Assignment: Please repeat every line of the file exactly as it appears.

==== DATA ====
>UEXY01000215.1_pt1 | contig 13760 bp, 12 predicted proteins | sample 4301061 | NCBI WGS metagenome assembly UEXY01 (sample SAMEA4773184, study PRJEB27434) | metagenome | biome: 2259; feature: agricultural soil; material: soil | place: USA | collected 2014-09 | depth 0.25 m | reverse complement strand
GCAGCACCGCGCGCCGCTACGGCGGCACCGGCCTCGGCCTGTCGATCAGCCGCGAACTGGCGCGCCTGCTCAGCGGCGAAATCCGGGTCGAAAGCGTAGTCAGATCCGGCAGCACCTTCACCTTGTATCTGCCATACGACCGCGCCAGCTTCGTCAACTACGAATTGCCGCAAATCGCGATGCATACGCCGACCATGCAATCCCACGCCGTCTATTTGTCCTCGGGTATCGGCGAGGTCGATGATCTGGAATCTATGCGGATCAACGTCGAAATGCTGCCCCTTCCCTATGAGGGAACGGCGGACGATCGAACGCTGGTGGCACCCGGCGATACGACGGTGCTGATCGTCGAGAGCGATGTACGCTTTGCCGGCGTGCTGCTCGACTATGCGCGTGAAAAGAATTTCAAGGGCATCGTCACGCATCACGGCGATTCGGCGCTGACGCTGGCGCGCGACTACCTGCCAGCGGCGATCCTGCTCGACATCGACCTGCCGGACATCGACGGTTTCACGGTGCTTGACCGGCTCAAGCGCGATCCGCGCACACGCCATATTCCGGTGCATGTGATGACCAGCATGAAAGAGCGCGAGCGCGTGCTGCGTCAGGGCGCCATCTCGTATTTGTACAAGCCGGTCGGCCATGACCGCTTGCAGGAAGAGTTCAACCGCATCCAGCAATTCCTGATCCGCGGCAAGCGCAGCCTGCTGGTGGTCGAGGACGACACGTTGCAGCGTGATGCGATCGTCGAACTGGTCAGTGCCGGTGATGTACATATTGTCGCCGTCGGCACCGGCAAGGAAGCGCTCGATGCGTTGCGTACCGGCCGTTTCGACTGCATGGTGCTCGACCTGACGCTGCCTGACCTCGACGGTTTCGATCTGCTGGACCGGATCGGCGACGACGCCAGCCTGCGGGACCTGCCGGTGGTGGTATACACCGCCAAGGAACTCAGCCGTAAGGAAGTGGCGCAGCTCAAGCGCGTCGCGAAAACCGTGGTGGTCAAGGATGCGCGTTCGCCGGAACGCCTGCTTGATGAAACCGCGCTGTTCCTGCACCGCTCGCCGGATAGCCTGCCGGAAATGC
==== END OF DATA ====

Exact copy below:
>UEXY01000215.1_pt1 | contig 13760 bp, 12 predicted proteins | sample 4301061 | NCBI WGS metagenome assembly UEXY01 (sample SAMEA4773184, study PRJEB27434) | metagenome | biome: 2259; feature: agricultural soil; material: soil | place: USA | collected 2014-09 | depth 0.25 m | reverse complement strand
GCAGCACCGCGCGCCGCTACGGCGGCACCGGCCTCGGCCTGTCGATCAGCCGCGAACTGGCGCGCCTGCTCAGCGGCGAAATCCGGGTCGAAAGCGTAGTCAGATCCGGCAGCACCTTCACCTTGTATCTGCCATACGACCGCGCCAGCTTCGTCAACTACGAATTGCCGCAAATCGCGATGCATACGCCGACCATGCAATCCCACGCCGTCTATTTGTCCTCGGGTATCGGCGAGGTCGATGATCTGGAATCTATGCGGATCAACGTCGAAATGCTGCCCCTTCCCTATGAGGGAACGGCGGACGATCGAACGCTGGTGGCACCCGGCGATACGACGGTGCTGATCGTCGAGAGCGATGTACGCTTTGCCGGCGTGCTGCTCGACTATGCGCGTGAAAAGAATTTCAAGGGCATCGTCACGCATCACGGCGATTCGGCGCTGACGCTGGCGCGCGACTACCTGCCAGCGGCGATCCTGCTCGACATCGACCTGCCGGACATCGACGGTTTCACGGTGCTTGACCGGCTCAAGCGCGATCCGCGCACACGCCATATTCCGGTGCATGTGATGACCAGCATGAAAGAGCGCGAGCGCGTGCTGCGTCAGGGCGCCATCTCGTATTTGTACAAGCCGGTCGGCCATGACCGCTTGCAGGAAGAGTTCAACCGCATCCAGCAATTCCTGATCCGCGGCAAGCGCAGCCTGCTGGTGGTCGAGGACGACACGTTGCAGCGTGATGCGATCGTCGAACTGGTCAGTGCCGGTGATGTACATATTGTCGCCGTCGGCACCGGCAAGGAAGCGCTCGATGCGTTGCGTACCGGCCGTTTCGACTGCATGGTGCTCGACCTGACGCTGCCTGACCTCGACGGTTTCGATCTGCTGGACCGGATCGGCGACGACGCCAGCCTGCGGGACCTGCCGGTGGTGGTATACACCGCCAAGGAACTCAGCCGTAAGGAAGTGGCGCAGCTCAAGCGCGTCGCGAAAACCGTGGTGGTCAAGGATGCGCGTTCGCCGGAACGCCTGCTTGATGAAACCGCGCTGTTCCTGCACCGCTCGCCGGATAGCCTGCCGGAAATGC